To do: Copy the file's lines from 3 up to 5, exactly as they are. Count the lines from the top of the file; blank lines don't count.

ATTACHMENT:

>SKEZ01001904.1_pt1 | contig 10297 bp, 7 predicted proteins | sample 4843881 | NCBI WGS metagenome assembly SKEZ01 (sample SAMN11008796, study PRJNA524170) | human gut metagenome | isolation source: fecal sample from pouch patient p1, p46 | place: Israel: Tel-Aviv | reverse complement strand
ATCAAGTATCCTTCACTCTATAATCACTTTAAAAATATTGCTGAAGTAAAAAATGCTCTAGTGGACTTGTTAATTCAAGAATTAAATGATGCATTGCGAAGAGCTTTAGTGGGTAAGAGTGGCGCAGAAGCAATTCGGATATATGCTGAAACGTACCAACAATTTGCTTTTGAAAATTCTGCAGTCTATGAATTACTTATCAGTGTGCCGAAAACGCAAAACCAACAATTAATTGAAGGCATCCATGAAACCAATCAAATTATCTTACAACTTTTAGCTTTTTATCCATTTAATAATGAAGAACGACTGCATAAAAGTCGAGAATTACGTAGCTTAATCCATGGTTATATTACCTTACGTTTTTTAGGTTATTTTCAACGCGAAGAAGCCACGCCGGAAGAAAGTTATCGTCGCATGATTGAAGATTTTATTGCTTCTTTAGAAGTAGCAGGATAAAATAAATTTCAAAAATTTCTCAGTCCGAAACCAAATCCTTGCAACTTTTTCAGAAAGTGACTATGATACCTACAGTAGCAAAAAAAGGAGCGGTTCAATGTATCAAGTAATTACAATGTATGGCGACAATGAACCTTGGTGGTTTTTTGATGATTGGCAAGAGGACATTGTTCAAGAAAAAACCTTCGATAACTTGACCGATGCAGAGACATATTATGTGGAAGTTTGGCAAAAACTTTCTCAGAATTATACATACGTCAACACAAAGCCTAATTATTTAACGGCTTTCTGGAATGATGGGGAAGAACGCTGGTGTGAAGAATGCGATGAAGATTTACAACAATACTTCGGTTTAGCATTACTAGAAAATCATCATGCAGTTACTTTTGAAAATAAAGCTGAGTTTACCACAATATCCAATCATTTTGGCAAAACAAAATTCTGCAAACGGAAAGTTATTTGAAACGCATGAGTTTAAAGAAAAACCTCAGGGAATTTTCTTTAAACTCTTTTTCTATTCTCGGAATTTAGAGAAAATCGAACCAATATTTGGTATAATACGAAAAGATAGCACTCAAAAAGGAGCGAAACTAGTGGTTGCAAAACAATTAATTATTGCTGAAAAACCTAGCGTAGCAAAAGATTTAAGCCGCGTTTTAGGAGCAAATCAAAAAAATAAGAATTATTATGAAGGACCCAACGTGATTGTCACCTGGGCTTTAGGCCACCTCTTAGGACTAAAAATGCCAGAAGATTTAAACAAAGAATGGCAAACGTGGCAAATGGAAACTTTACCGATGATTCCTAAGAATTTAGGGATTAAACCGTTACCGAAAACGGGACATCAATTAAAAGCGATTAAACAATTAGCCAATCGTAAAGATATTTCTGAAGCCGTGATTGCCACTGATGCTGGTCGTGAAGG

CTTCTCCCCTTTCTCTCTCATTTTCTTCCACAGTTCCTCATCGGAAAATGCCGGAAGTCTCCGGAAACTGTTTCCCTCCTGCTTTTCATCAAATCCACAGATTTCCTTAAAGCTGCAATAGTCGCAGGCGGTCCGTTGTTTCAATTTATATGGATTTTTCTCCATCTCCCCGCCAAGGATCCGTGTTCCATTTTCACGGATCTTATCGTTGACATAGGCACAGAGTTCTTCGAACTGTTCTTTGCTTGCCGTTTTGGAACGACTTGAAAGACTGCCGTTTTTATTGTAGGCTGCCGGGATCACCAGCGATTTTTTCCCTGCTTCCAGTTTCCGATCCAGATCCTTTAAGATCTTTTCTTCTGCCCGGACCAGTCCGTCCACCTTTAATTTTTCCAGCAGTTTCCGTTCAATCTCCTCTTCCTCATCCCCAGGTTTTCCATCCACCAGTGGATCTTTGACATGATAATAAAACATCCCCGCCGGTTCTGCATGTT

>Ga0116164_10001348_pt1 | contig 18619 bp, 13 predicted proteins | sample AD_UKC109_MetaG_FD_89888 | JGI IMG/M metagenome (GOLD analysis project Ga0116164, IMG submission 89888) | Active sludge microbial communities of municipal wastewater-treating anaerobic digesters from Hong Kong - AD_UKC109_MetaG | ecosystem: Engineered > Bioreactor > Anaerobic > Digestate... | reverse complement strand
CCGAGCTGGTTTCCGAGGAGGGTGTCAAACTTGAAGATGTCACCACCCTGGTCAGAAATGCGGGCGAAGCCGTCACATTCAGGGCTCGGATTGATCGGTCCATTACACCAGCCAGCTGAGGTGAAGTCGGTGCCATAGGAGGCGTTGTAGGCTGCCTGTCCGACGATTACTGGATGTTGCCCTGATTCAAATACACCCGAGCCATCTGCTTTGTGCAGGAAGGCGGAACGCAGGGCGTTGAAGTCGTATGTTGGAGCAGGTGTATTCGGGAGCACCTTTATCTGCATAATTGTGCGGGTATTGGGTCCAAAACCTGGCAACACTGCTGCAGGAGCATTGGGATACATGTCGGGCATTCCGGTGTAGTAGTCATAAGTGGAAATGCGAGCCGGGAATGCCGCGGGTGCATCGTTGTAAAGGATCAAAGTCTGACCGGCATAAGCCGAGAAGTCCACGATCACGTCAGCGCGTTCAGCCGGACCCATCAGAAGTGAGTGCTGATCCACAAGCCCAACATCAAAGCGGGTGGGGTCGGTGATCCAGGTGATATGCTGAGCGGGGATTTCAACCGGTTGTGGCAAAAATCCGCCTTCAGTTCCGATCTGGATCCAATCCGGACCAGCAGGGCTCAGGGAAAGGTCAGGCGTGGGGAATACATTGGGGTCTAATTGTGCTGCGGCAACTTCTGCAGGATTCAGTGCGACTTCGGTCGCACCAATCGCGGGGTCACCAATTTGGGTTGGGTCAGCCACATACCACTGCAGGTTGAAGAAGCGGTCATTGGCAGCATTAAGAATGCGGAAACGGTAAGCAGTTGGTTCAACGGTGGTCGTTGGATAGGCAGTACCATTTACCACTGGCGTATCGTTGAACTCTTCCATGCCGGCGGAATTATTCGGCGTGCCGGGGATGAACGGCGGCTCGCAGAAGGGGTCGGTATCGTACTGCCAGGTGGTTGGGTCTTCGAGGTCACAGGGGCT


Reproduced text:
CTTCTCCCCTTTCTCTCTCATTTTCTTCCACAGTTCCTCATCGGAAAATGCCGGAAGTCTCCGGAAACTGTTTCCCTCCTGCTTTTCATCAAATCCACAGATTTCCTTAAAGCTGCAATAGTCGCAGGCGGTCCGTTGTTTCAATTTATATGGATTTTTCTCCATCTCCCCGCCAAGGATCCGTGTTCCATTTTCACGGATCTTATCGTTGACATAGGCACAGAGTTCTTCGAACTGTTCTTTGCTTGCCGTTTTGGAACGACTTGAAAGACTGCCGTTTTTATTGTAGGCTGCCGGGATCACCAGCGATTTTTTCCCTGCTTCCAGTTTCCGATCCAGATCCTTTAAGATCTTTTCTTCTGCCCGGACCAGTCCGTCCACCTTTAATTTTTCCAGCAGTTTCCGTTCAATCTCCTCTTCCTCATCCCCAGGTTTTCCATCCACCAGTGGATCTTTGACATGATAATAAAACATCCCCGCCGGTTCTGCATGTT

>Ga0116164_10001348_pt1 | contig 18619 bp, 13 predicted proteins | sample AD_UKC109_MetaG_FD_89888 | JGI IMG/M metagenome (GOLD analysis project Ga0116164, IMG submission 89888) | Active sludge microbial communities of municipal wastewater-treating anaerobic digesters from Hong Kong - AD_UKC109_MetaG | ecosystem: Engineered > Bioreactor > Anaerobic > Digestate... | reverse complement strand
CCGAGCTGGTTTCCGAGGAGGGTGTCAAACTTGAAGATGTCACCACCCTGGTCAGAAATGCGGGCGAAGCCGTCACATTCAGGGCTCGGATTGATCGGTCCATTACACCAGCCAGCTGAGGTGAAGTCGGTGCCATAGGAGGCGTTGTAGGCTGCCTGTCCGACGATTACTGGATGTTGCCCTGATTCAAATACACCCGAGCCATCTGCTTTGTGCAGGAAGGCGGAACGCAGGGCGTTGAAGTCGTATGTTGGAGCAGGTGTATTCGGGAGCACCTTTATCTGCATAATTGTGCGGGTATTGGGTCCAAAACCTGGCAACACTGCTGCAGGAGCATTGGGATACATGTCGGGCATTCCGGTGTAGTAGTCATAAGTGGAAATGCGAGCCGGGAATGCCGCGGGTGCATCGTTGTAAAGGATCAAAGTCTGACCGGCATAAGCCGAGAAGTCCACGATCACGTCAGCGCGTTCAGCCGGACCCATCAGAAGTGAGTGCTGATCCACAAGCCCAACATCAAAGCGGGTGGGGTCGGTGATCCAGGTGATATGCTGAGCGGGGATTTCAACCGGTTGTGGCAAAAATCCGCCTTCAGTTCCGATCTGGATCCAATCCGGACCAGCAGGGCTCAGGGAAAGGTCAGGCGTGGGGAATACATTGGGGTCTAATTGTGCTGCGGCAACTTCTGCAGGATTCAGTGCGACTTCGGTCGCACCAATCGCGGGGTCACCAATTTGGGTTGGGTCAGCCACATACCACTGCAGGTTGAAGAAGCGGTCATTGGCAGCATTAAGAATGCGGAAACGGTAAGCAGTTGGTTCAACGGTGGTCGTTGGATAGGCAGTACCATTTACCACTGGCGTATCGTTGAACTCTTCCATGCCGGCGGAATTATTCGGCGTGCCGGGGATGAACGGCGGCTCGCAGAAGGGGTCGGTATCGTACTGCCAGGTGGTTGGGTCTTCGAGGTCACAGGGGCT